Once the fourth Labour government and neo-liberalism came along, all these people stopped taking any initiatives that were even fake-left, like the WWC. Everything was packed away and they got on with going along with the Labour government while Labour slashed the throat of the class, what was supposed to be our class. The SAL was left high and dry. Its crap line on Labour totally misled it in relation to any understanding of what was coming.

Before the 1984 election, Socialist Action had an absolutely disgraceful stance, prettifying the Labour Party and making out that it had a load of quite good policies, but just needed to go a bit further! Plus it prettified Knox/Douglas. The SAs of that period do not stand up well at all!

About a year ago me and Sam Kingi went and looked in the library here at SAs from the early ’80s and we were just appalled at how shocking it was in relation to Labour and the depth of its illusions and the kind of illusions it tried to instil among the thousands of workers who read it. The SAL’s lack of any independent initiatives and its water-carrying for a load of other people meant that when these people stopped taking any initiatives, the SAL was finished. It was congenitally incapable of doing anything other than footsoldiering for left bureaucrats and the individual leaders of this or that issue or struggle. The political collapse of the SAL meant it was perfectly logical to stop publishing Socialist Action and start trying to interest workmates and passers-by in a paper with front page headlines about pig farmers in Turnipville, IO.(4)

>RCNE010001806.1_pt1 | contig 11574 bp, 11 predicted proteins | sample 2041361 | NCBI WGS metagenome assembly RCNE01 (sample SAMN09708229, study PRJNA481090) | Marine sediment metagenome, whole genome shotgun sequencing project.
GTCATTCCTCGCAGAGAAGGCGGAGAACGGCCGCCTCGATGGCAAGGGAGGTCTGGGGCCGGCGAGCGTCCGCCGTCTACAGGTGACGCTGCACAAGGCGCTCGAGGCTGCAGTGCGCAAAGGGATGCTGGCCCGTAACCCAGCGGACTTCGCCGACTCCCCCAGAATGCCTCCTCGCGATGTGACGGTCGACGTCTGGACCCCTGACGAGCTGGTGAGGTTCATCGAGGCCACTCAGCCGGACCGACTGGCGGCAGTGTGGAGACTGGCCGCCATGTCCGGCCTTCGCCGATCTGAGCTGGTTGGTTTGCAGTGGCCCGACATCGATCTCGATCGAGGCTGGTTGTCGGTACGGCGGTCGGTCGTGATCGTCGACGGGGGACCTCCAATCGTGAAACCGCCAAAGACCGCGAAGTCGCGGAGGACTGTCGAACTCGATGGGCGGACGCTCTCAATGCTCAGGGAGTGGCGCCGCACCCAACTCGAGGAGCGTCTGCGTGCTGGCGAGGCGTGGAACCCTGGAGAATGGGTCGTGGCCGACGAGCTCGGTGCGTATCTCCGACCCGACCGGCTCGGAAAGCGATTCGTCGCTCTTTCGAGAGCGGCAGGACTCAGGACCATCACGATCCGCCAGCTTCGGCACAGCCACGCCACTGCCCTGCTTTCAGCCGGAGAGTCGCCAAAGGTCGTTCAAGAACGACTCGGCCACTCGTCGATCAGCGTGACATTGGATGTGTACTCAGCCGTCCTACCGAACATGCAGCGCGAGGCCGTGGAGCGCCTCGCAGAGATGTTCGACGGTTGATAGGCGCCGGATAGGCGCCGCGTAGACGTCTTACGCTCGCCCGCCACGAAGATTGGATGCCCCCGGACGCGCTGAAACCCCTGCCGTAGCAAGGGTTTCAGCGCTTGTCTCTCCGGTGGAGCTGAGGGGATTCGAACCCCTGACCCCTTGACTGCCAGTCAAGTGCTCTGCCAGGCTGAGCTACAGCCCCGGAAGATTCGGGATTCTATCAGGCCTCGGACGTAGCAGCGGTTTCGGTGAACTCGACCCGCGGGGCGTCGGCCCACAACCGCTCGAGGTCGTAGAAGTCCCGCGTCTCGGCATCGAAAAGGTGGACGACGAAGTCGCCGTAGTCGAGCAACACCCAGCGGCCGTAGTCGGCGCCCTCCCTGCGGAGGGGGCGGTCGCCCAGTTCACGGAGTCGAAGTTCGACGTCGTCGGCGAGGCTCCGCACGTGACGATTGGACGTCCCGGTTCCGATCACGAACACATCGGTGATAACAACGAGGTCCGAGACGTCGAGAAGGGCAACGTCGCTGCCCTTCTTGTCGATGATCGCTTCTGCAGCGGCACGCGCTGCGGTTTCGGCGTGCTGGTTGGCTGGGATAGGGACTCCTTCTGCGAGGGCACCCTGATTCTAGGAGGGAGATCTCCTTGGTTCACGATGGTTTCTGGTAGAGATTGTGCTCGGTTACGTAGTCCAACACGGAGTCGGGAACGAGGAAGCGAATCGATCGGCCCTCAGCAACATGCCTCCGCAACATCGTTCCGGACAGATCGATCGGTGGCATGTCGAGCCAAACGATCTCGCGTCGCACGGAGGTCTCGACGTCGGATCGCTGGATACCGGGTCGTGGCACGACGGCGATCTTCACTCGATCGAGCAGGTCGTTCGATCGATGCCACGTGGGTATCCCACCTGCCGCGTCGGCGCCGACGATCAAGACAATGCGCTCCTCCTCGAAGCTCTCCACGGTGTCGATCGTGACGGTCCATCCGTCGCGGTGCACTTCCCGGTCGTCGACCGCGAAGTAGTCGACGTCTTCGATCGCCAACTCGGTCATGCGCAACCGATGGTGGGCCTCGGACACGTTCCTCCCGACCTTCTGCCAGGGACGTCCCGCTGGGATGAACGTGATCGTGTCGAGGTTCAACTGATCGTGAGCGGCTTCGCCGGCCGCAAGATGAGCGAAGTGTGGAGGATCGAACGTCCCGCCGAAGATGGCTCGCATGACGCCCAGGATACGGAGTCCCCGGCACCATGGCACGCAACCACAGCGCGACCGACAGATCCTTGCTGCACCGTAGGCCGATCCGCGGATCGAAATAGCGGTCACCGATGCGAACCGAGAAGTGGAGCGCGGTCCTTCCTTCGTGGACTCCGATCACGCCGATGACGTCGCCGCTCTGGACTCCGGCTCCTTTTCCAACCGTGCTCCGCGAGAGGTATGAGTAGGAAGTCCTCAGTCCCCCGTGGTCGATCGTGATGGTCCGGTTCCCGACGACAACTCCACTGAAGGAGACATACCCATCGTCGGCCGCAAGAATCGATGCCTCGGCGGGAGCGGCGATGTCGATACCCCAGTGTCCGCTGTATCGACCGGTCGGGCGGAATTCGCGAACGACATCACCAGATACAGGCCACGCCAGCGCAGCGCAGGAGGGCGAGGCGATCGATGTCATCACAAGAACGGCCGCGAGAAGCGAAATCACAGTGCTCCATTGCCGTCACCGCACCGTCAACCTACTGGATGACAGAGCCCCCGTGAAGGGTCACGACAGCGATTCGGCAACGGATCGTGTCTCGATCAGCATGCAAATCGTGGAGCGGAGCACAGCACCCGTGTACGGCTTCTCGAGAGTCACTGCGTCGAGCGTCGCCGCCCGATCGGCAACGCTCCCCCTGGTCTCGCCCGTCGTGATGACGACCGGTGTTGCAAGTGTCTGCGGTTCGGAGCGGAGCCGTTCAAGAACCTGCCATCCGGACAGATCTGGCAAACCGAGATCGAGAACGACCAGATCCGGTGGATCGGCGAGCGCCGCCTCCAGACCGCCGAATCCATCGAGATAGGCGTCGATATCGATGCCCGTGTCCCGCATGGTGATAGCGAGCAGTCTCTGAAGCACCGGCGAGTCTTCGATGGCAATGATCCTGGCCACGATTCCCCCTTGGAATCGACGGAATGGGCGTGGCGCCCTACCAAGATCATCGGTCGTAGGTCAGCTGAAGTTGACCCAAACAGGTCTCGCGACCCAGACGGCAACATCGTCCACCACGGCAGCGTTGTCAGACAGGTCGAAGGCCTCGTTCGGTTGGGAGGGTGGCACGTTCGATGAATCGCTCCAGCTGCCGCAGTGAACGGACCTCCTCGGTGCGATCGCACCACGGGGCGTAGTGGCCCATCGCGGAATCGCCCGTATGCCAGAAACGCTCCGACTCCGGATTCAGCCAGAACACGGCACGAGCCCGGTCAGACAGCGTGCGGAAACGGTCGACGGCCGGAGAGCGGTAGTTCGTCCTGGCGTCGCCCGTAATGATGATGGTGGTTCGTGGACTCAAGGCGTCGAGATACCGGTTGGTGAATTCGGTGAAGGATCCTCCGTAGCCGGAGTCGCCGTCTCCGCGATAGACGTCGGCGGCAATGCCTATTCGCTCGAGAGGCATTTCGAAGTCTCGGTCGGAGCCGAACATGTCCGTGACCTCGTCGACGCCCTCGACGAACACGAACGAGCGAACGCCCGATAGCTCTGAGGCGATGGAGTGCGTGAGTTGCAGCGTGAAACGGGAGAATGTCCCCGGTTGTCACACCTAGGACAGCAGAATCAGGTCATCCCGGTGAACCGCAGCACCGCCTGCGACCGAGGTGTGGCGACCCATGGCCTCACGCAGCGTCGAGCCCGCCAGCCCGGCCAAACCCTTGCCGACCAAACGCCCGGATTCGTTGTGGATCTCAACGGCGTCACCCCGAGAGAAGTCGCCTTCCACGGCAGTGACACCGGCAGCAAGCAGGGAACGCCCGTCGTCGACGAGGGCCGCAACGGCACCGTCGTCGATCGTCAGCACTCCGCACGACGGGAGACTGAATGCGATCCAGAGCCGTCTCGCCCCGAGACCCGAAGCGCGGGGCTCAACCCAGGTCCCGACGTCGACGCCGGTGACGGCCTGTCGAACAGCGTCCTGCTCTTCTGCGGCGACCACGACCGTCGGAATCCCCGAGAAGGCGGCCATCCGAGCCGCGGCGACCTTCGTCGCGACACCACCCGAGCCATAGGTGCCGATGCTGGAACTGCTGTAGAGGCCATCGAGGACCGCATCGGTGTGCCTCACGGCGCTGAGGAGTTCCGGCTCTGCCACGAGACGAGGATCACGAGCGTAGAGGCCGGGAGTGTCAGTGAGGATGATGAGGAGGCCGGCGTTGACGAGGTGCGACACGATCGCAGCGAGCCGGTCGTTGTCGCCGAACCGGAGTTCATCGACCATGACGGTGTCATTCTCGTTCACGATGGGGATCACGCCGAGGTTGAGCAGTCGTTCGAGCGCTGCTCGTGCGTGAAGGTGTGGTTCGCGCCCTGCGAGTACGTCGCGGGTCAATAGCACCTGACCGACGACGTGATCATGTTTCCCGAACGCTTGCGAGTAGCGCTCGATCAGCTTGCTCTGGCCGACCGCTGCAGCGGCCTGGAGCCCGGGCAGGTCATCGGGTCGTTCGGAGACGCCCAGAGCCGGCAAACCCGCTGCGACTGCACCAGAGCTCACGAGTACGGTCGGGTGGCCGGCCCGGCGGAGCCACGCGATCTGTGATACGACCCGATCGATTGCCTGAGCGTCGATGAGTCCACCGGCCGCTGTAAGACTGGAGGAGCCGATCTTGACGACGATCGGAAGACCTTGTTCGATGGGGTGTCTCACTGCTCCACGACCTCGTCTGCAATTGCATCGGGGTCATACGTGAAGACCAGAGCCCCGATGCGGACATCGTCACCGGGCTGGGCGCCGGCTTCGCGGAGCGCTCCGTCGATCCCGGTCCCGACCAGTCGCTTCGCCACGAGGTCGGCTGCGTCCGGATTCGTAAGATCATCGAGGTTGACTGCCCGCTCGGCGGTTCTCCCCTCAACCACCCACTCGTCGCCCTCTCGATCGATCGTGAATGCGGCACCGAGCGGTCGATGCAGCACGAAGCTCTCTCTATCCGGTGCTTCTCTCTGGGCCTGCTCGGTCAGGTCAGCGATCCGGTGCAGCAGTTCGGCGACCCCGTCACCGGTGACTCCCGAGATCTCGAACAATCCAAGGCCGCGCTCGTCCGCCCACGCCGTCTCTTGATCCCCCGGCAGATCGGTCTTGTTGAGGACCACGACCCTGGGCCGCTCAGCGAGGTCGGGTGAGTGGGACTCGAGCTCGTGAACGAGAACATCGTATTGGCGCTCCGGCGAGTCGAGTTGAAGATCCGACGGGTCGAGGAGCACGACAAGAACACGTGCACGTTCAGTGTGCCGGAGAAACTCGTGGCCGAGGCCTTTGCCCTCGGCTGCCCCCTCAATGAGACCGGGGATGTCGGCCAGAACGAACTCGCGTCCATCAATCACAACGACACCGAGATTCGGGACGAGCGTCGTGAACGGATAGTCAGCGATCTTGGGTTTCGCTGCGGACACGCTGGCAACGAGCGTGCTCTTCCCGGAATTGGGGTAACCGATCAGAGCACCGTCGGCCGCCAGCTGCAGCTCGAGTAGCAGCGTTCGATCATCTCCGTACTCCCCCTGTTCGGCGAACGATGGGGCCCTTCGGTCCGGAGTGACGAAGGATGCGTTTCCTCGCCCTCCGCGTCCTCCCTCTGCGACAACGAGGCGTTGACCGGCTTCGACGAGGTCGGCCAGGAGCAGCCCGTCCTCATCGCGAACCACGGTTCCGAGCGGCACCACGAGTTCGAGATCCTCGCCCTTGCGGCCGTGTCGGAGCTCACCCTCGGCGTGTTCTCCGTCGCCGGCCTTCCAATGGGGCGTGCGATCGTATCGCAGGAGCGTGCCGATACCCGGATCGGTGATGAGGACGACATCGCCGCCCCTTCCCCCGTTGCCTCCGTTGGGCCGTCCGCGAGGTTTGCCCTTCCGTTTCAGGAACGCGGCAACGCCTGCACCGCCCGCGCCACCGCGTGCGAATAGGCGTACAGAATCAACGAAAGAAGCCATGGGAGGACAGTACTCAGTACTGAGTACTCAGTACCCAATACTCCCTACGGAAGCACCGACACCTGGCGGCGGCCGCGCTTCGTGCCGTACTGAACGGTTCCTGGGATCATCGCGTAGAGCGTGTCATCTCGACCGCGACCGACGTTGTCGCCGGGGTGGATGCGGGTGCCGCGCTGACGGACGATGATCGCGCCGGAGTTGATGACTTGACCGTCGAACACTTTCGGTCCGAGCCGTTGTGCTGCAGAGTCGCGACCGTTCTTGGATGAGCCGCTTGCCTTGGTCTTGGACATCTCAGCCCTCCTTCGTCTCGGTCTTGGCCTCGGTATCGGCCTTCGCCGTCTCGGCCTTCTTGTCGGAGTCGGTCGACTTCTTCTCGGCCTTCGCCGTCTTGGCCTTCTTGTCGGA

With the collapse of the left bureaucrats, left Labour MPs and the ‘new social movements’, and thus the collapse of the SAL whose chief purpose had been to do their donkey work, there was nothing for Socialist Action to say. And nothing for the SAL to do. So SA was abandoned and they turned what was left of the organisation into booksellers, much like the Children of God or the Moonies (and complete with the same kind of cult behaviour, unquestioning obedience, financial demands and so on).

The lack of internal education and the absence of any serious education in Marxism, beyond the transitional programme and Struggle for a Proletarian Party(5), meant that no-one had the tools to develop a critique of any of this. They just surrendered to it or, in most cases, dropped out in a shell-shocked condition, knowing it had all turned to custard but not knowing why and not being able to work out why.